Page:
Wednesday, October 17, 2012

Inmates Running the Asylum

WASHINGTON — A federal appeals court Tuesday overturned the terrorism conviction of Salim Ahmed Hamdan, a former driver and bodyguard for Osama bin Laden whose case has been one of the most tangled to emerge from the war-crimes trials of detainees held by the military at Guantánamo Bay, Cuba.
The court found that Hamdan's conviction by a military commission of providing material support for terrorism could not stand because, under the international law of war in effect at the time of his actions, there was no such defined war crime.
Just so I'm clear, al-Qaeda has been at war with us since its founding in 1988.  In 1990, an al-Qaeda operative was arrested in New Jersey with all kinds of terrorist plans to attack within the United States.  The same operative was arrested for connection to the 1993 World Trade Center bombing.  By 1993, Osama bin Laden was, personally, operating most (if not all) of the al-Qaeda terrorist camps within the Sudan (this according to the US State Department). 



And then, the bombings began, including the US Embassy bombings of August 7, 1998 in Tanzania and Kenya.  That sounds like war crimes to me.  But, not according to the rule of law.  Not according to the Federal Appeals Court, who overturned a conviction of a military commission.  This is why the US Legal system should be nowhere near adjudication on terrorism.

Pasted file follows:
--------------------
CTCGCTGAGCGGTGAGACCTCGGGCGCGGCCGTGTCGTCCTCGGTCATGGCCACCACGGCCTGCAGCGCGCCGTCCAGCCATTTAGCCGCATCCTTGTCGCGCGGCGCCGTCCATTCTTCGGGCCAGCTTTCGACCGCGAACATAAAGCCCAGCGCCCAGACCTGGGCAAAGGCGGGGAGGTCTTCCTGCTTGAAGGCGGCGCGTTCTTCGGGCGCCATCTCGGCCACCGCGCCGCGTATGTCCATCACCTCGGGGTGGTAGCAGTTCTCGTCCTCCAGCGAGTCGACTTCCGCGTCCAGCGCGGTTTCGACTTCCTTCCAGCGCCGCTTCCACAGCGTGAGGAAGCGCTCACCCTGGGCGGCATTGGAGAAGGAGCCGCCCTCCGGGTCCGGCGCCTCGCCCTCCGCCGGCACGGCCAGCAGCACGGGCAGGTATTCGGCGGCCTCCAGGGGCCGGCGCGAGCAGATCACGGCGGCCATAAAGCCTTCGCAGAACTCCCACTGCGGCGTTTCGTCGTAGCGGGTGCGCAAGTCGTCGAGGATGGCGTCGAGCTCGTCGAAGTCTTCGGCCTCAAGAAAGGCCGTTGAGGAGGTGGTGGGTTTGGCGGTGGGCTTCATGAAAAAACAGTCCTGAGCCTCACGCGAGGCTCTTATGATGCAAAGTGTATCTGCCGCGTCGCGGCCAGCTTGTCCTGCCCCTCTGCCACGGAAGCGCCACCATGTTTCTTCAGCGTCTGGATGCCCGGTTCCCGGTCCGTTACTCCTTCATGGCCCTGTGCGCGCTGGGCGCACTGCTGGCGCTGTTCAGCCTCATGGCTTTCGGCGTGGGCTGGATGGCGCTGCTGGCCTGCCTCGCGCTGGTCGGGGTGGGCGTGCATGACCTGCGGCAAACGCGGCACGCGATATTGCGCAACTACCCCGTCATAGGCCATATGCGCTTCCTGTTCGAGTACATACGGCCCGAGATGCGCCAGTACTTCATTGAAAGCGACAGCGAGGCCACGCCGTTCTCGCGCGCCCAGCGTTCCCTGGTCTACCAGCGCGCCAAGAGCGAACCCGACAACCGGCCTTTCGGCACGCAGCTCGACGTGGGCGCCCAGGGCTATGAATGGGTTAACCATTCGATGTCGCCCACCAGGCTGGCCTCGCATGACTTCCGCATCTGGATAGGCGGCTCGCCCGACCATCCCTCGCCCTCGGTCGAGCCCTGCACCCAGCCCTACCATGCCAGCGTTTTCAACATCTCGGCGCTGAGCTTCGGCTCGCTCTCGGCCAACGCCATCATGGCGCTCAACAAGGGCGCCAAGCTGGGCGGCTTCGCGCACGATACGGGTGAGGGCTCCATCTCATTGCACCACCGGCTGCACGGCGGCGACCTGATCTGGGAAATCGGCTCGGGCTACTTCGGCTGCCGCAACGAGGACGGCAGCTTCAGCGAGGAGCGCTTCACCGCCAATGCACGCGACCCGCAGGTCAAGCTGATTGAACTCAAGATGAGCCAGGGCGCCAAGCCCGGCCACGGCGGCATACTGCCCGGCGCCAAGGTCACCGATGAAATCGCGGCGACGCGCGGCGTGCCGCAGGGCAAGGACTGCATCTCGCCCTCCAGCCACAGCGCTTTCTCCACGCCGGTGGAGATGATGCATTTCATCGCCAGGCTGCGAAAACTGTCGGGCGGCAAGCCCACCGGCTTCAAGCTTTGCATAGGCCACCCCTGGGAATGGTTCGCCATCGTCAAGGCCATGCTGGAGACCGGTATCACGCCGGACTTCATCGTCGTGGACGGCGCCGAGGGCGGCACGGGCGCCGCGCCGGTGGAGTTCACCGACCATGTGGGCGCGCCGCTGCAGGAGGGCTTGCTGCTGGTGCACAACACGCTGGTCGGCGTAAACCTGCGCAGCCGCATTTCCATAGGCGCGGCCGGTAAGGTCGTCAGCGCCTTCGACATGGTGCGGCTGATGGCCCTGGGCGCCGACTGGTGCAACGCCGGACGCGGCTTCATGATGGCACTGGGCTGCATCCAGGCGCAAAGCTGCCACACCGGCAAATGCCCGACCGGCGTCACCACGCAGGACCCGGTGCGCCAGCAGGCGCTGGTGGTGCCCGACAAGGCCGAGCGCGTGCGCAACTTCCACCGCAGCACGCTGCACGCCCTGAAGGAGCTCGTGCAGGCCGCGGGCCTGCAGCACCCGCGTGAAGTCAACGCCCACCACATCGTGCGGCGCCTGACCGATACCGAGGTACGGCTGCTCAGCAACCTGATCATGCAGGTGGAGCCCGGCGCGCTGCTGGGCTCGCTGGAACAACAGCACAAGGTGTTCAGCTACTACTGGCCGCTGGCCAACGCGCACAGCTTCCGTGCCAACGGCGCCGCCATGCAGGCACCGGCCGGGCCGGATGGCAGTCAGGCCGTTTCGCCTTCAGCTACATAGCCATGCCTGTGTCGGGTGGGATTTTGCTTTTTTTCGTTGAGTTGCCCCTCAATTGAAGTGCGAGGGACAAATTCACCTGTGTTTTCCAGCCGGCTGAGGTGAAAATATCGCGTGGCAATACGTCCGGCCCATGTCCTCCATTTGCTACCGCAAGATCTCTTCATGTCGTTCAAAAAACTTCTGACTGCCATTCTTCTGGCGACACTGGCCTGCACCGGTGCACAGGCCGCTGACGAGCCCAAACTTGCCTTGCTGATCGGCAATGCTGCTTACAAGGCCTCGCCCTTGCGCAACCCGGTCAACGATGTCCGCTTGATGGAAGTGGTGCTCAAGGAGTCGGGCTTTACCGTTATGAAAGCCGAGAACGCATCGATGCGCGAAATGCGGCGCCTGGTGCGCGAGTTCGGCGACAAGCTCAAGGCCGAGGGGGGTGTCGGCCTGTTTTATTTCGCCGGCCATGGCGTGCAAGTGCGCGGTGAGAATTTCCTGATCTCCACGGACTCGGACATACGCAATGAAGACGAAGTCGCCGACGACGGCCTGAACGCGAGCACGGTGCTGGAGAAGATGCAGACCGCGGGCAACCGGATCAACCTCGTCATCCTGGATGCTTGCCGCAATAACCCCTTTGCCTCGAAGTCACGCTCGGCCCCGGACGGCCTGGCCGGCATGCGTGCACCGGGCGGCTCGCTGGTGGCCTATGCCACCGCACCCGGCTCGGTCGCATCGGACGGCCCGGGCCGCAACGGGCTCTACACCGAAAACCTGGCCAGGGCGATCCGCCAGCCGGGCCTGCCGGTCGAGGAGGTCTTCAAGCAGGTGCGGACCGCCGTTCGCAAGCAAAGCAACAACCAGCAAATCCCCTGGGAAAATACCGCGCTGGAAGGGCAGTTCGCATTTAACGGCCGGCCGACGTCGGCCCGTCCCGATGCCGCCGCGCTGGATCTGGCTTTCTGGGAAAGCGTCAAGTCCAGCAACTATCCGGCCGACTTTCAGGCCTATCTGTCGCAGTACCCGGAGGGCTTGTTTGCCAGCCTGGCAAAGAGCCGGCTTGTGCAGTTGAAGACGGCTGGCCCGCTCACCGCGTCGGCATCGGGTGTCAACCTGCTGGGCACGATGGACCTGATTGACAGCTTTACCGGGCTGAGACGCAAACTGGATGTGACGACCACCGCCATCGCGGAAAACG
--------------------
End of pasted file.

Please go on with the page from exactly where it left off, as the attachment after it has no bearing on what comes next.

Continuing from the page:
And, about the defense on this case.  Just what is their thinking on how to combat terrorism?  Get a load of this.
Hamdan's attorney, Joe McMillan, a lawyer with Seattle-based Perkins Coie, said he regards the ruling as a victory for the American justice system.
"We see it as an important statement that the U.S. must conform to the rule of law as it goes forward, even in times of perceived national emergency," McMillan said.
The rule of law must be applied even in times of perceived national emergency.  So, in clarification, if we catch a terrorist in NYC knowing that somewhere in the city he placed a nuclear suitcase bomb, but without any idea where, we have to read him his rights and wait for his attorney to arrive so that he can tell us absolutely nothing. 

Shakespeare had the lawyer thing right...for sure.

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